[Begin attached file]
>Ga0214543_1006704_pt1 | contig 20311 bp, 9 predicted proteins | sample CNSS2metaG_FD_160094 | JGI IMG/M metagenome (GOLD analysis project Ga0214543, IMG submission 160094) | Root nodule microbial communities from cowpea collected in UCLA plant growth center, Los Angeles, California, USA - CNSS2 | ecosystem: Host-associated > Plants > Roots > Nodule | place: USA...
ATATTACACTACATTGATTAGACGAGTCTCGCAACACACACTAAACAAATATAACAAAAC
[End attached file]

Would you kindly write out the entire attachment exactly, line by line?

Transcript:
>Ga0214543_1006704_pt1 | contig 20311 bp, 9 predicted proteins | sample CNSS2metaG_FD_160094 | JGI IMG/M metagenome (GOLD analysis project Ga0214543, IMG submission 160094) | Root nodule microbial communities from cowpea collected in UCLA plant growth center, Los Angeles, California, USA - CNSS2 | ecosystem: Host-associated > Plants > Roots > Nodule | place: USA...
ATATTACACTACATTGATTAGACGAGTCTCGCAACACACACTAAACAAATATAACAAAAC